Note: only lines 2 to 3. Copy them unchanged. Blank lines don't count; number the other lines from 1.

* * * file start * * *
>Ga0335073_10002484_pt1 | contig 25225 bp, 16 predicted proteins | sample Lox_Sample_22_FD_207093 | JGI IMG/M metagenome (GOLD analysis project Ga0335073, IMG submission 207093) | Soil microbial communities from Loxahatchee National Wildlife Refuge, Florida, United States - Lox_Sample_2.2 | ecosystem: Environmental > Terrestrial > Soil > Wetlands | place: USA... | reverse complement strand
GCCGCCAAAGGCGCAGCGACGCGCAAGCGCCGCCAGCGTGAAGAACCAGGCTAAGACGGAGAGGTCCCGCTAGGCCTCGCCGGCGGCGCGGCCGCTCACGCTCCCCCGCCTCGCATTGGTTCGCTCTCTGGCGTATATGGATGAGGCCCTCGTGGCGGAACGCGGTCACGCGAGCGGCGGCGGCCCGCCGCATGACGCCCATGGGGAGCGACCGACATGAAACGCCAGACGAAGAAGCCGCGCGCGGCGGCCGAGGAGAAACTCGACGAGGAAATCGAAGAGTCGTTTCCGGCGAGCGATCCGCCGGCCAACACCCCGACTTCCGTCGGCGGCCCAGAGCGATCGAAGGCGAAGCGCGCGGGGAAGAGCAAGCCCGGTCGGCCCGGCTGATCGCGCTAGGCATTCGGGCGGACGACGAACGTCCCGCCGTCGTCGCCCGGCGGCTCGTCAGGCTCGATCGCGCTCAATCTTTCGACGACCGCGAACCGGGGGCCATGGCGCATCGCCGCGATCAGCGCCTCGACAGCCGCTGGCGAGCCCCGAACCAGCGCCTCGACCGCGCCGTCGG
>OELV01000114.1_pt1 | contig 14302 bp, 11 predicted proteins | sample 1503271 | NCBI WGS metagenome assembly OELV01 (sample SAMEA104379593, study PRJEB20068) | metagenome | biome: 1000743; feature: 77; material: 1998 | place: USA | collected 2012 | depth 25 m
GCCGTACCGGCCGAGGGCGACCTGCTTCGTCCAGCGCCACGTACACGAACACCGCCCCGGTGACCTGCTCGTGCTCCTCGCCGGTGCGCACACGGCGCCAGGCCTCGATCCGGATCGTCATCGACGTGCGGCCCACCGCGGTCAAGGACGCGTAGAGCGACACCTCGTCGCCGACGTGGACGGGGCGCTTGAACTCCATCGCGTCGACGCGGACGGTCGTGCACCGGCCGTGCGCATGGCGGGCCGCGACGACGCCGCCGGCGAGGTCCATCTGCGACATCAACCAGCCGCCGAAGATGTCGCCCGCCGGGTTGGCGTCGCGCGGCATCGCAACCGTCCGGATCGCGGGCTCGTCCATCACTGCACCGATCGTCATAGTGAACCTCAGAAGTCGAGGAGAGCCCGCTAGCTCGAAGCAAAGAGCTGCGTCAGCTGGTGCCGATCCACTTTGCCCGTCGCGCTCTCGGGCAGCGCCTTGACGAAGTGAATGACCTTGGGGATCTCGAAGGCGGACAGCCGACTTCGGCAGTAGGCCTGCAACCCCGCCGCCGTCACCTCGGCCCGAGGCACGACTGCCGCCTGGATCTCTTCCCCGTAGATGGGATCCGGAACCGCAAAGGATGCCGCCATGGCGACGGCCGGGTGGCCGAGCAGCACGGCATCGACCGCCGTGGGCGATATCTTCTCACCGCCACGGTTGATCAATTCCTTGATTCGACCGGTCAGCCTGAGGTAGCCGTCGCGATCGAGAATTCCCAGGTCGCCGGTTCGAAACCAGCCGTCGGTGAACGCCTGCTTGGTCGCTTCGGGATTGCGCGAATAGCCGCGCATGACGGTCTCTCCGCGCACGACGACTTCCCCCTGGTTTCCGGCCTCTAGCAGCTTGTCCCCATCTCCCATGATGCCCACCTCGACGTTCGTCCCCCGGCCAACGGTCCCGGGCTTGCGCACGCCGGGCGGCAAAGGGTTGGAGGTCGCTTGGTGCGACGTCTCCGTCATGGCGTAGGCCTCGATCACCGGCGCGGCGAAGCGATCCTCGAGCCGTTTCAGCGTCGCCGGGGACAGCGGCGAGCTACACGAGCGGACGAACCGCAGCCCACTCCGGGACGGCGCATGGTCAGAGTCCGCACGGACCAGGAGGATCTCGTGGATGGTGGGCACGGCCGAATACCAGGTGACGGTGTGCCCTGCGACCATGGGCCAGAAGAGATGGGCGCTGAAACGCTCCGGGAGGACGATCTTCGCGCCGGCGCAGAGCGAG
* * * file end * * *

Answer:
GCCGCCAAAGGCGCAGCGACGCGCAAGCGCCGCCAGCGTGAAGAACCAGGCTAAGACGGAGAGGTCCCGCTAGGCCTCGCCGGCGGCGCGGCCGCTCACGCTCCCCCGCCTCGCATTGGTTCGCTCTCTGGCGTATATGGATGAGGCCCTCGTGGCGGAACGCGGTCACGCGAGCGGCGGCGGCCCGCCGCATGACGCCCATGGGGAGCGACCGACATGAAACGCCAGACGAAGAAGCCGCGCGCGGCGGCCGAGGAGAAACTCGACGAGGAAATCGAAGAGTCGTTTCCGGCGAGCGATCCGCCGGCCAACACCCCGACTTCCGTCGGCGGCCCAGAGCGATCGAAGGCGAAGCGCGCGGGGAAGAGCAAGCCCGGTCGGCCCGGCTGATCGCGCTAGGCATTCGGGCGGACGACGAACGTCCCGCCGTCGTCGCCCGGCGGCTCGTCAGGCTCGATCGCGCTCAATCTTTCGACGACCGCGAACCGGGGGCCATGGCGCATCGCCGCGATCAGCGCCTCGACAGCCGCTGGCGAGCCCCGAACCAGCGCCTCGACCGCGCCGTCGG
>OELV01000114.1_pt1 | contig 14302 bp, 11 predicted proteins | sample 1503271 | NCBI WGS metagenome assembly OELV01 (sample SAMEA104379593, study PRJEB20068) | metagenome | biome: 1000743; feature: 77; material: 1998 | place: USA | collected 2012 | depth 25 m